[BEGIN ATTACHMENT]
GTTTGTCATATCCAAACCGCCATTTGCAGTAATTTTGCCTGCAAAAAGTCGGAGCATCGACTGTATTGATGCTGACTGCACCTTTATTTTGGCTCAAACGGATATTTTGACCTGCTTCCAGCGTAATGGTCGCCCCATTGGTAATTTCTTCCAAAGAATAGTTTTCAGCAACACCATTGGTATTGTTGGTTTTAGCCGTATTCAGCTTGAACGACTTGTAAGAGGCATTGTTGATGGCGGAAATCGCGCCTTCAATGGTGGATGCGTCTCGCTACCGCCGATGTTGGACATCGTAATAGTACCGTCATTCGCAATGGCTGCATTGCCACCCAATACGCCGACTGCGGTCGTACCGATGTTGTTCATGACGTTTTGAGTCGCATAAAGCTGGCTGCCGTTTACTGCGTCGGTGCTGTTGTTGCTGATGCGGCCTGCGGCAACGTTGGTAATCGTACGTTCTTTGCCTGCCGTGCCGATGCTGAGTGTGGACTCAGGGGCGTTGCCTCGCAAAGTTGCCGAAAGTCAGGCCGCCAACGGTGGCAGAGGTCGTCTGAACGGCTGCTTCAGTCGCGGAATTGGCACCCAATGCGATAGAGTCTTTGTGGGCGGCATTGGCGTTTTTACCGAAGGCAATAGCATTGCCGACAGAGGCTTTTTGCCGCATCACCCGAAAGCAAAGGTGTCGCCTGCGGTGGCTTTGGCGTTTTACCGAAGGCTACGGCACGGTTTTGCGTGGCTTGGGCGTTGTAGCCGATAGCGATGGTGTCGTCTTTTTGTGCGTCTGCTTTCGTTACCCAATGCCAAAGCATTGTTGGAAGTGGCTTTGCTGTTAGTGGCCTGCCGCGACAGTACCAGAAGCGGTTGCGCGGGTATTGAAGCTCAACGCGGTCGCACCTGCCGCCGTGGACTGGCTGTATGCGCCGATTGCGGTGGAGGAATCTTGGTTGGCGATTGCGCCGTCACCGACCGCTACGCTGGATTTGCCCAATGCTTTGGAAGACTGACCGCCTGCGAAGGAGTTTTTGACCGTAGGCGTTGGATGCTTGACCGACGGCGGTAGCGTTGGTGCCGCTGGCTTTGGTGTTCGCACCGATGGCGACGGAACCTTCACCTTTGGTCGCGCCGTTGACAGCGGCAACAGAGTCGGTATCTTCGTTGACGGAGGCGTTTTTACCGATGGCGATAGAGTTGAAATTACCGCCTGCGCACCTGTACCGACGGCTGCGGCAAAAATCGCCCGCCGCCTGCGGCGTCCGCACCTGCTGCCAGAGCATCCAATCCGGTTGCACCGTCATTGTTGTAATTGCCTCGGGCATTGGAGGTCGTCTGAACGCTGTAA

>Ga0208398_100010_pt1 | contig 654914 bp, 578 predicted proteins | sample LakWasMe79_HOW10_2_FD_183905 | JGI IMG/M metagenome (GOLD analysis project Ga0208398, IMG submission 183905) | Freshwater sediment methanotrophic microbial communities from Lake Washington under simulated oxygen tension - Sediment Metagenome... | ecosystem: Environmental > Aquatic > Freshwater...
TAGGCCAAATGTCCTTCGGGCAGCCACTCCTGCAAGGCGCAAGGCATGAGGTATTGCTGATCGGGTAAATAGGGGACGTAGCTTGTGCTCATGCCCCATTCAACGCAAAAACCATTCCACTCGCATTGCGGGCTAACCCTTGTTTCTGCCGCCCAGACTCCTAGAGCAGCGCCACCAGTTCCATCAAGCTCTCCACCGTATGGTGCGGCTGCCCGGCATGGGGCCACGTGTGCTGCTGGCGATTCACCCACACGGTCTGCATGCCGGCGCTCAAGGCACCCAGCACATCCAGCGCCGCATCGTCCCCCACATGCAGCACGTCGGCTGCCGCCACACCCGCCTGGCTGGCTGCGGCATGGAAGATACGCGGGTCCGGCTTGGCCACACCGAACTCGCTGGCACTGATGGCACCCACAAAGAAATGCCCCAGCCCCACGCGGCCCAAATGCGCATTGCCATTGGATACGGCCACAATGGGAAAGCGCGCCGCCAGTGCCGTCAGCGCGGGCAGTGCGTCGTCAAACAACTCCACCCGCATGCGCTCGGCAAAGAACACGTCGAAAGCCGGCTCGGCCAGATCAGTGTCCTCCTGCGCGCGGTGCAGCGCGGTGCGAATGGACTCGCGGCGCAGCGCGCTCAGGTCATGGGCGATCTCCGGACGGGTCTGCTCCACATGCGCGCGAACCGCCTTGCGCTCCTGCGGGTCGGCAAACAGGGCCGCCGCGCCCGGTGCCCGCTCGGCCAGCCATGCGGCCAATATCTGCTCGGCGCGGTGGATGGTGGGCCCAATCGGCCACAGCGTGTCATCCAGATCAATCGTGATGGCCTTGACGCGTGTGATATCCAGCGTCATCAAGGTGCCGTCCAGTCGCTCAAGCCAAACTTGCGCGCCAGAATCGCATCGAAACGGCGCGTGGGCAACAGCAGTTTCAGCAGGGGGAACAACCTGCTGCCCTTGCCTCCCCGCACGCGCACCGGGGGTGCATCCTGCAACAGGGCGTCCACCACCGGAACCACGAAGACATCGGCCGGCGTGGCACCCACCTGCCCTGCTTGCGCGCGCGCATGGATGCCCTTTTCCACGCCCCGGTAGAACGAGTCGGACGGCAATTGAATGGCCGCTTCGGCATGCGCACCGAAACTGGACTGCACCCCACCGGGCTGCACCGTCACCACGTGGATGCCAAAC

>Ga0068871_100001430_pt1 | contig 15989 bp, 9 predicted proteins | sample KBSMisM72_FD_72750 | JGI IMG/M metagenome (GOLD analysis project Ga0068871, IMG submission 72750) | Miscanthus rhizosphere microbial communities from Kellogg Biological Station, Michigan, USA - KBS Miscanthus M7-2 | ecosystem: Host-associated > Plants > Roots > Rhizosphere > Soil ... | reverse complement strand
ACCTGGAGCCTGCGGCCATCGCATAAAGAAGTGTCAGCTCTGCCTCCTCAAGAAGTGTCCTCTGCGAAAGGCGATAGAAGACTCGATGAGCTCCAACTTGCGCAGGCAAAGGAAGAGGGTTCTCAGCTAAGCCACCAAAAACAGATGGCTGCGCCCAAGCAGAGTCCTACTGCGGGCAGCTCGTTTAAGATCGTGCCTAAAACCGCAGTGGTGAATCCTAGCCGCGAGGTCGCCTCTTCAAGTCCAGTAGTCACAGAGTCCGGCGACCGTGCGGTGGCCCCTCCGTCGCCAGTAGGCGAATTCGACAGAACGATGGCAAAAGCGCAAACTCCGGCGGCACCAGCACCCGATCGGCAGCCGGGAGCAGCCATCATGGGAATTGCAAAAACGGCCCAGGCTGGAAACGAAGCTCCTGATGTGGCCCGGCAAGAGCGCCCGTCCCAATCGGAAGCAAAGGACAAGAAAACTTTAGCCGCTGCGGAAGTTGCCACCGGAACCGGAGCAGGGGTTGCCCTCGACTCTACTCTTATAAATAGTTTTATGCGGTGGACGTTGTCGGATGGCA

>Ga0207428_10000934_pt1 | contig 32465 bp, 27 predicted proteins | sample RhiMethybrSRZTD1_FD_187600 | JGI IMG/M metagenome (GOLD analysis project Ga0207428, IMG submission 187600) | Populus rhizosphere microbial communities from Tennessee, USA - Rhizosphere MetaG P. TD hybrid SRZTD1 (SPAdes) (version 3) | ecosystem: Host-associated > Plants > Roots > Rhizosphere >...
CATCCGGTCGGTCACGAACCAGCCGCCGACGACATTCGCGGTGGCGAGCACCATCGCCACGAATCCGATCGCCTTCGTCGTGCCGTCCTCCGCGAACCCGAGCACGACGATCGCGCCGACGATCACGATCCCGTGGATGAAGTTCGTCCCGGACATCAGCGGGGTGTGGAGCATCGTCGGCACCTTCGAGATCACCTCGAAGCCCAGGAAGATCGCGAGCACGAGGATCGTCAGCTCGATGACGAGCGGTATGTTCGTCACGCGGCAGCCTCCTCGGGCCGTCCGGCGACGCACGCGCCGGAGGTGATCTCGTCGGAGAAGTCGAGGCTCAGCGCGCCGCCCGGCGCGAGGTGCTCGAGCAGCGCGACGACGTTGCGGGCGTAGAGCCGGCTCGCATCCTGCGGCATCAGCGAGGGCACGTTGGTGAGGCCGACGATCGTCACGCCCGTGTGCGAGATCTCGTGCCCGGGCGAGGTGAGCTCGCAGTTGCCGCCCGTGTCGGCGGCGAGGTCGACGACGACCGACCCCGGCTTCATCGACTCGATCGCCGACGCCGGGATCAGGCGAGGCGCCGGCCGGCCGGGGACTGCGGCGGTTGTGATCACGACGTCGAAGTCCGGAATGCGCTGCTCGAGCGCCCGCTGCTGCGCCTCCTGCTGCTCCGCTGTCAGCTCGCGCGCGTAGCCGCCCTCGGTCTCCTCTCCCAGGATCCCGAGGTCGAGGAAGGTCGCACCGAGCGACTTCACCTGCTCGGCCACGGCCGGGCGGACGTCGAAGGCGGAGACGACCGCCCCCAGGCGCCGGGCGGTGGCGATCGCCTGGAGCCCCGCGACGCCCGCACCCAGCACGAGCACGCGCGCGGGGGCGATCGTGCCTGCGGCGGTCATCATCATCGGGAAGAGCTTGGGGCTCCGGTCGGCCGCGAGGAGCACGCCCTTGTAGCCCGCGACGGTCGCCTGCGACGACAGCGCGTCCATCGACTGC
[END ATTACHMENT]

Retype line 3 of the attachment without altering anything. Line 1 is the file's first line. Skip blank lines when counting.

TAGGCCAAATGTCCTTCGGGCAGCCACTCCTGCAAGGCGCAAGGCATGAGGTATTGCTGATCGGGTAAATAGGGGACGTAGCTTGTGCTCATGCCCCATTCAACGCAAAAACCATTCCACTCGCATTGCGGGCTAACCCTTGTTTCTGCCGCCCAGACTCCTAGAGCAGCGCCACCAGTTCCATCAAGCTCTCCACCGTATGGTGCGGCTGCCCGGCATGGGGCCACGTGTGCTGCTGGCGATTCACCCACACGGTCTGCATGCCGGCGCTCAAGGCACCCAGCACATCCAGCGCCGCATCGTCCCCCACATGCAGCACGTCGGCTGCCGCCACACCCGCCTGGCTGGCTGCGGCATGGAAGATACGCGGGTCCGGCTTGGCCACACCGAACTCGCTGGCACTGATGGCACCCACAAAGAAATGCCCCAGCCCCACGCGGCCCAAATGCGCATTGCCATTGGATACGGCCACAATGGGAAAGCGCGCCGCCAGTGCCGTCAGCGCGGGCAGTGCGTCGTCAAACAACTCCACCCGCATGCGCTCGGCAAAGAACACGTCGAAAGCCGGCTCGGCCAGATCAGTGTCCTCCTGCGCGCGGTGCAGCGCGGTGCGAATGGACTCGCGGCGCAGCGCGCTCAGGTCATGGGCGATCTCCGGACGGGTCTGCTCCACATGCGCGCGAACCGCCTTGCGCTCCTGCGGGTCGGCAAACAGGGCCGCCGCGCCCGGTGCCCGCTCGGCCAGCCATGCGGCCAATATCTGCTCGGCGCGGTGGATGGTGGGCCCAATCGGCCACAGCGTGTCATCCAGATCAATCGTGATGGCCTTGACGCGTGTGATATCCAGCGTCATCAAGGTGCCGTCCAGTCGCTCAAGCCAAACTTGCGCGCCAGAATCGCATCGAAACGGCGCGTGGGCAACAGCAGTTTCAGCAGGGGGAACAACCTGCTGCCCTTGCCTCCCCGCACGCGCACCGGGGGTGCATCCTGCAACAGGGCGTCCACCACCGGAACCACGAAGACATCGGCCGGCGTGGCACCCACCTGCCCTGCTTGCGCGCGCGCATGGATGCCCTTTTCCACGCCCCGGTAGAACGAGTCGGACGGCAATTGAATGGCCGCTTCGGCATGCGCACCGAAACTGGACTGCACCCCACCGGGCTGCACCGTCACCACGTGGATGCCAAAC